Valdosta State and the black community need unity, not division

Nicole Poole
Georgia Campus Correspondent

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Dr. King once said, “love is the only force capable of transforming an enemy into a friend.” With the recent events on the Valdosta State University campus, it is important to remember it is always better to love than to hate.

Eric Sheppard, a student at Valdosta State and a member of the New Black Panther Party, has instilled much fear in our community with his tactics to revolutionize the Civil Rights Movement and make current-day members of white society pay for the sins of their ancestors.

"I am a terrorist toward lies. I'm a terrorist toward liars. I'm a terrorist toward those that are wicked, so yes, I am a terrorist toward white people,” Sheppard told the media shortly before he went into hiding after his gun was found in an unattended backpack on campus.

During an April 17th protest, Sheppard demonized religion—both Christianity and Islam—and walked on the American flag to inform the Valdosta community that blacks are still not granted the same opportunities because of “white privilege” and white supremacy.

Not only did Sheppard completely disregard the progress that African-Americans have made in America and disrespect the flag in the process, he made the claim that Christianity was forced upon African slaves.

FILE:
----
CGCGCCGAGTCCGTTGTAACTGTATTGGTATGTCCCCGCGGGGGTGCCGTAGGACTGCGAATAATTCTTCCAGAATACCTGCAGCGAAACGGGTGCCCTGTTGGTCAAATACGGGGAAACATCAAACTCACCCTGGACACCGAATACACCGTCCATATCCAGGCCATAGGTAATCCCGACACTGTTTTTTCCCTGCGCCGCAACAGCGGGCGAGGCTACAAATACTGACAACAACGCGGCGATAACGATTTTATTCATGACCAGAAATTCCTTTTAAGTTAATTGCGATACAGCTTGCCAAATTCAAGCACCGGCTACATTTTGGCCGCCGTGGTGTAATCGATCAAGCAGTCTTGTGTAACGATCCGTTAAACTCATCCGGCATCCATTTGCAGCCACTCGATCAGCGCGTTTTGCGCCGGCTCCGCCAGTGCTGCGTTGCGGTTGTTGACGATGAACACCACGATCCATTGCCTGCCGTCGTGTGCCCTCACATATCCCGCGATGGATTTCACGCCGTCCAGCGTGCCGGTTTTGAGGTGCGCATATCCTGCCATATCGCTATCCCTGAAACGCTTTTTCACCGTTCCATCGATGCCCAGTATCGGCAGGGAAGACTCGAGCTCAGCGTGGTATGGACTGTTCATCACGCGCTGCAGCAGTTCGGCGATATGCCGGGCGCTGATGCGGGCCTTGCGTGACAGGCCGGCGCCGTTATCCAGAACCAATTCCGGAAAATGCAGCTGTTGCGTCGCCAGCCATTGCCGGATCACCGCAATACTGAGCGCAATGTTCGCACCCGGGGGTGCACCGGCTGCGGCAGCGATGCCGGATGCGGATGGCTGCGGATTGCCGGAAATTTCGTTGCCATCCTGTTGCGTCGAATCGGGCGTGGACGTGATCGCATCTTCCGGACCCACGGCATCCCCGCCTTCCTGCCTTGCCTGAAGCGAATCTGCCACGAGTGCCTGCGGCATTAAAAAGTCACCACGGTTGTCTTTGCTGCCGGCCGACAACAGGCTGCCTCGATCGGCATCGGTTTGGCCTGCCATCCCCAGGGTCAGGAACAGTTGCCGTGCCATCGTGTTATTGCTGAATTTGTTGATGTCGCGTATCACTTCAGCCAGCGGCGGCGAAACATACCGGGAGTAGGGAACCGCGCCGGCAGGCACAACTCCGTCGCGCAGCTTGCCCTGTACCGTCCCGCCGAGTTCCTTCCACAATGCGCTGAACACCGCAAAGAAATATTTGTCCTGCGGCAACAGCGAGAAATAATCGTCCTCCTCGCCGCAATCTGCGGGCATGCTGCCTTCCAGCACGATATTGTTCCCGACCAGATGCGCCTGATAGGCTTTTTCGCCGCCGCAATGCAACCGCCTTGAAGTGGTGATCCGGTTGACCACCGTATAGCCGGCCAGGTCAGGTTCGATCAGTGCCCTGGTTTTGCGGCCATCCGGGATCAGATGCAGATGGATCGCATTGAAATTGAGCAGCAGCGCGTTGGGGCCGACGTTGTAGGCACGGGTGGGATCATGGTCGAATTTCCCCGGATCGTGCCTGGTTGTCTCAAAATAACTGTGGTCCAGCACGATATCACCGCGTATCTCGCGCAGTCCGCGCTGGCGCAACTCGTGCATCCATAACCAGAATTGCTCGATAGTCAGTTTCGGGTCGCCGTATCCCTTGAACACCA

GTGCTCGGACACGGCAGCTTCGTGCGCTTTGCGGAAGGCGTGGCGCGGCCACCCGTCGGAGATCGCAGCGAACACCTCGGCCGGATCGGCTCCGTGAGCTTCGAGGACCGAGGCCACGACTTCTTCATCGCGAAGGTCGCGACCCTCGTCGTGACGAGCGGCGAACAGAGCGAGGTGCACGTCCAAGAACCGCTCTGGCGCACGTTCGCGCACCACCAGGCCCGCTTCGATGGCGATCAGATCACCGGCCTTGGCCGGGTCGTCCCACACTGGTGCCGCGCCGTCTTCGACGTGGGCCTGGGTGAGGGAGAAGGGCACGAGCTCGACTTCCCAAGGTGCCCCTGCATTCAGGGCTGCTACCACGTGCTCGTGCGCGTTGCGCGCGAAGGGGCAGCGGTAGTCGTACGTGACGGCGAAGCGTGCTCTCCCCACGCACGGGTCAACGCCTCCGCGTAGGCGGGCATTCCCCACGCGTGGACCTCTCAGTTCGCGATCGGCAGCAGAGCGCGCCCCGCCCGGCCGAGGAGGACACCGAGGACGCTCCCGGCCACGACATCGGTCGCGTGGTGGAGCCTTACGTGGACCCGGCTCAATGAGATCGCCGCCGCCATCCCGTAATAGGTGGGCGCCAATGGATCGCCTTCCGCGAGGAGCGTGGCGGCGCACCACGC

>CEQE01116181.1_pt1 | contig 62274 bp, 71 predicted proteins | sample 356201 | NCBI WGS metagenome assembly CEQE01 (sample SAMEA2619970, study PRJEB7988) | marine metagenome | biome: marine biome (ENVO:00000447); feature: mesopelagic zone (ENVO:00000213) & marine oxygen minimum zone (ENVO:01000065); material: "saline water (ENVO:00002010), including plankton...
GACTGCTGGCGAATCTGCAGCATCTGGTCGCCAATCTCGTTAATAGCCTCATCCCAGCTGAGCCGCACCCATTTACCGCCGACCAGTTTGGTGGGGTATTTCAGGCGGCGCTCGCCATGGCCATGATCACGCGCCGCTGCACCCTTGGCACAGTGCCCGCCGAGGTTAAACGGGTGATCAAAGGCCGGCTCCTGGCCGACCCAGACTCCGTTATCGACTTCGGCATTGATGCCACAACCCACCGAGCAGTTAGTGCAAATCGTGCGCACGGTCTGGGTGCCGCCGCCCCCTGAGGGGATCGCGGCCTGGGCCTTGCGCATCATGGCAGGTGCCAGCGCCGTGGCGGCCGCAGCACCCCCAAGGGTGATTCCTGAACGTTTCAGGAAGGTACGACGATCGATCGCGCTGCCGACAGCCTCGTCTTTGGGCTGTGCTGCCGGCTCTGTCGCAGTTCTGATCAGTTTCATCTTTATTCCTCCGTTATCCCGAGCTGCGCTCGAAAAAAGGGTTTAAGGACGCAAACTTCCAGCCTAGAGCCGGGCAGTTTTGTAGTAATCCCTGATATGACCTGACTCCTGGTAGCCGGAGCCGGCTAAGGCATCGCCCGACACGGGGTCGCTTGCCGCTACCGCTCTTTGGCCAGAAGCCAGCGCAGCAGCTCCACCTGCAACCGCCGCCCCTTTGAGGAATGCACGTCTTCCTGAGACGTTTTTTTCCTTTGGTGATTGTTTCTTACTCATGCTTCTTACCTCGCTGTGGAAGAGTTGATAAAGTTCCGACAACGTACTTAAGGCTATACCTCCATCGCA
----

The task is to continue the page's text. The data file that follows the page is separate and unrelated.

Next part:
As a student at Valdosta State University, Sheppard’s comments and actions infuriated me. His comments are the epitome of what is wrong in America—particularly in the black community.

And as a Christian, I was even more offended because my faith has always been my choice; it’s belittling for one to assume it’s something that has been forced on me.

In addition to Sheppard’s false points about religion, his social media presence shows disturbing radicalism.

In a photo posted to Instagram, Sheppard poses alongside two of his peers holding guns, with hashtags “#Revenge,” “#AssaultonAllCrackkkaz,” “#FuckHowTheCrakkkaFeel,” and “#TheyTookYoShitNowTakeItBack.”

People like Sheppard harm the black community. They play into false stereotypes and seek to destroy civilized communities instead of building them up. 

Not only does Sheppard put the black community at a disadvantage, but he encourages divisiveness. America needs unity now more than ever, but instead of working together to fight whatever injustice Sheppard felt black people are enduring, he has pitted people against one another.

The thing is, Sheppard had every right to stomp on our flag. That’s the beauty of the flag, the freedoms it—and this country—exemplify.

As seen by the recent counter-protest on campus, where students from all walks of life gathered to uplift the American flag and the freedoms it represents, we need unity on our campus and in our community now more than ever.

Our freedoms should bring us together as a campus, as a community, but Sheppard using his freedom to spew hate will only tear us further apart.

Follow the author of this article on Twitter: @nikicole19



Nicole Poole

Nicole Poole

Georgia Campus Correspondent

As a Campus Correspondent, Nicole exposed liberal bias and abuses at Georgia colleges and universities. Since graduating, she is no longer a Campus Correspondent.

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